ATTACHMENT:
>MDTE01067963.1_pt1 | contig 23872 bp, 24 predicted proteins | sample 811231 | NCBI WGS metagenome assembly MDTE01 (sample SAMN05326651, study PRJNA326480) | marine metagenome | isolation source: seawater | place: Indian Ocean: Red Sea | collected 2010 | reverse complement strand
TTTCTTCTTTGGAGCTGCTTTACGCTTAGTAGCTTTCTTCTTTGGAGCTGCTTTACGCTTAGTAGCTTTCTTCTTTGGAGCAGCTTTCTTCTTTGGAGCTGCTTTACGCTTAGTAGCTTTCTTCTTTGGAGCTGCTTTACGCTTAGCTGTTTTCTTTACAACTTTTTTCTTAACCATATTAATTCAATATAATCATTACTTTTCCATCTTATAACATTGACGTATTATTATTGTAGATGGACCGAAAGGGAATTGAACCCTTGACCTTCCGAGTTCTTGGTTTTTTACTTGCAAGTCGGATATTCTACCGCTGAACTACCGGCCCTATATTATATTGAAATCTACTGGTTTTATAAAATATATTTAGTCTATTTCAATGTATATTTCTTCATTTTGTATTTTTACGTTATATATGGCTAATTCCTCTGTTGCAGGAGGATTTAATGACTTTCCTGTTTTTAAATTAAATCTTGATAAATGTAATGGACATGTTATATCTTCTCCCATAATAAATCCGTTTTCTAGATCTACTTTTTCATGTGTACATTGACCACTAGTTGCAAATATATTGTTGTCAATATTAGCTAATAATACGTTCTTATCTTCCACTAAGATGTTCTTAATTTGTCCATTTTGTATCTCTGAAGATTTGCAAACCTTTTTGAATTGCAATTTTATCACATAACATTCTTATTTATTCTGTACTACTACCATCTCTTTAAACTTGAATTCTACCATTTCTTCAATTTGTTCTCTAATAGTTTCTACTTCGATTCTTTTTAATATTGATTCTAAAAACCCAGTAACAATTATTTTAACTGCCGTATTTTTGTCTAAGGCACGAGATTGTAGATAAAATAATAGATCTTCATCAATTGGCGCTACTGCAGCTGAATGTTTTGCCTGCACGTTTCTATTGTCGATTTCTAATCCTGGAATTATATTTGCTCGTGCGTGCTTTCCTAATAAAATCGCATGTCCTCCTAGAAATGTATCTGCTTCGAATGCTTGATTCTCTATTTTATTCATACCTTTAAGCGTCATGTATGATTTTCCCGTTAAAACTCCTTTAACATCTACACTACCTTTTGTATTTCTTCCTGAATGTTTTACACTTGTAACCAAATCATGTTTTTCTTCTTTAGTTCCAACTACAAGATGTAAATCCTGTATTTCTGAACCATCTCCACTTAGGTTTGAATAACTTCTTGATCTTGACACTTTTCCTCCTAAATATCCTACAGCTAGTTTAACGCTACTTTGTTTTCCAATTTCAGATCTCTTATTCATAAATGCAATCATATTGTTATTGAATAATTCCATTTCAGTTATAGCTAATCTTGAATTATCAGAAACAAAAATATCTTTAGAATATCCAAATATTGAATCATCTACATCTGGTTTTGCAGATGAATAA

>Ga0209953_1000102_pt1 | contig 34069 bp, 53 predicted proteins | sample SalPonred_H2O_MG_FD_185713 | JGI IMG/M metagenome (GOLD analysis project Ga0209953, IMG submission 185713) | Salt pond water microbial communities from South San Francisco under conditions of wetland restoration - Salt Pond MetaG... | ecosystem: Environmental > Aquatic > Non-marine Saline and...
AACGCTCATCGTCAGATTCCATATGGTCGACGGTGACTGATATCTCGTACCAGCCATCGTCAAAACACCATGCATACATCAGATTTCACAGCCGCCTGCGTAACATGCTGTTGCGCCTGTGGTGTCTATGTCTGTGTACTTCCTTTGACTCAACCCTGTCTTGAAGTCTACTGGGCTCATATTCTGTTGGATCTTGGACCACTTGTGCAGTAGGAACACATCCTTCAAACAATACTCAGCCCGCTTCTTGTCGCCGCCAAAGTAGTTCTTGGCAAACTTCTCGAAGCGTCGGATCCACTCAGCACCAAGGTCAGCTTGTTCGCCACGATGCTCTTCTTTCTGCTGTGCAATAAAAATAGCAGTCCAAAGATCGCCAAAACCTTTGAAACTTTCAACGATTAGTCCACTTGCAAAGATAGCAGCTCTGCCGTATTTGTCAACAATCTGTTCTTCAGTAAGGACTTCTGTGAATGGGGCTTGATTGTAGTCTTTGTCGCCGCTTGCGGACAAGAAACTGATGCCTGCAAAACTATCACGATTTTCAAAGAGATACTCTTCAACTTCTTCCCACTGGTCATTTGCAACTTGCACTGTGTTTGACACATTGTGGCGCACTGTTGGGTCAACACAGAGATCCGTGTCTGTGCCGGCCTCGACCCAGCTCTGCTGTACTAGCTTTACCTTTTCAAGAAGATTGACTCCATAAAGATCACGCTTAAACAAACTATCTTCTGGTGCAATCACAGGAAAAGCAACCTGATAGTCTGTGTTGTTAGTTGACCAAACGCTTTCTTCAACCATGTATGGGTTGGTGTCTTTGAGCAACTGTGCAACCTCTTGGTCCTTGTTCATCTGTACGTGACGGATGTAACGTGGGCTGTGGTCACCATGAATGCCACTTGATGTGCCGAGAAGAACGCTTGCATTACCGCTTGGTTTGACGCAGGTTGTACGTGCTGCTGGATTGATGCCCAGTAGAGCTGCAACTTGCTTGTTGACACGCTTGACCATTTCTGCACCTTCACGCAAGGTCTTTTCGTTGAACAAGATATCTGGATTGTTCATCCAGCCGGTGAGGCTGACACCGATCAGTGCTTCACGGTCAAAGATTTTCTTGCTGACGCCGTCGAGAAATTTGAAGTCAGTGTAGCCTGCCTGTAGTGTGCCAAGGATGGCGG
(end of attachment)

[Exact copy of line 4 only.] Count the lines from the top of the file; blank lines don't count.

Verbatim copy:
AACGCTCATCGTCAGATTCCATATGGTCGACGGTGACTGATATCTCGTACCAGCCATCGTCAAAACACCATGCATACATCAGATTTCACAGCCGCCTGCGTAACATGCTGTTGCGCCTGTGGTGTCTATGTCTGTGTACTTCCTTTGACTCAACCCTGTCTTGAAGTCTACTGGGCTCATATTCTGTTGGATCTTGGACCACTTGTGCAGTAGGAACACATCCTTCAAACAATACTCAGCCCGCTTCTTGTCGCCGCCAAAGTAGTTCTTGGCAAACTTCTCGAAGCGTCGGATCCACTCAGCACCAAGGTCAGCTTGTTCGCCACGATGCTCTTCTTTCTGCTGTGCAATAAAAATAGCAGTCCAAAGATCGCCAAAACCTTTGAAACTTTCAACGATTAGTCCACTTGCAAAGATAGCAGCTCTGCCGTATTTGTCAACAATCTGTTCTTCAGTAAGGACTTCTGTGAATGGGGCTTGATTGTAGTCTTTGTCGCCGCTTGCGGACAAGAAACTGATGCCTGCAAAACTATCACGATTTTCAAAGAGATACTCTTCAACTTCTTCCCACTGGTCATTTGCAACTTGCACTGTGTTTGACACATTGTGGCGCACTGTTGGGTCAACACAGAGATCCGTGTCTGTGCCGGCCTCGACCCAGCTCTGCTGTACTAGCTTTACCTTTTCAAGAAGATTGACTCCATAAAGATCACGCTTAAACAAACTATCTTCTGGTGCAATCACAGGAAAAGCAACCTGATAGTCTGTGTTGTTAGTTGACCAAACGCTTTCTTCAACCATGTATGGGTTGGTGTCTTTGAGCAACTGTGCAACCTCTTGGTCCTTGTTCATCTGTACGTGACGGATGTAACGTGGGCTGTGGTCACCATGAATGCCACTTGATGTGCCGAGAAGAACGCTTGCATTACCGCTTGGTTTGACGCAGGTTGTACGTGCTGCTGGATTGATGCCCAGTAGAGCTGCAACTTGCTTGTTGACACGCTTGACCATTTCTGCACCTTCACGCAAGGTCTTTTCGTTGAACAAGATATCTGGATTGTTCATCCAGCCGGTGAGGCTGACACCGATCAGTGCTTCACGGTCAAAGATTTTCTTGCTGACGCCGTCGAGAAATTTGAAGTCAGTGTAGCCTGCCTGTAGTGTGCCAAGGATGGCGG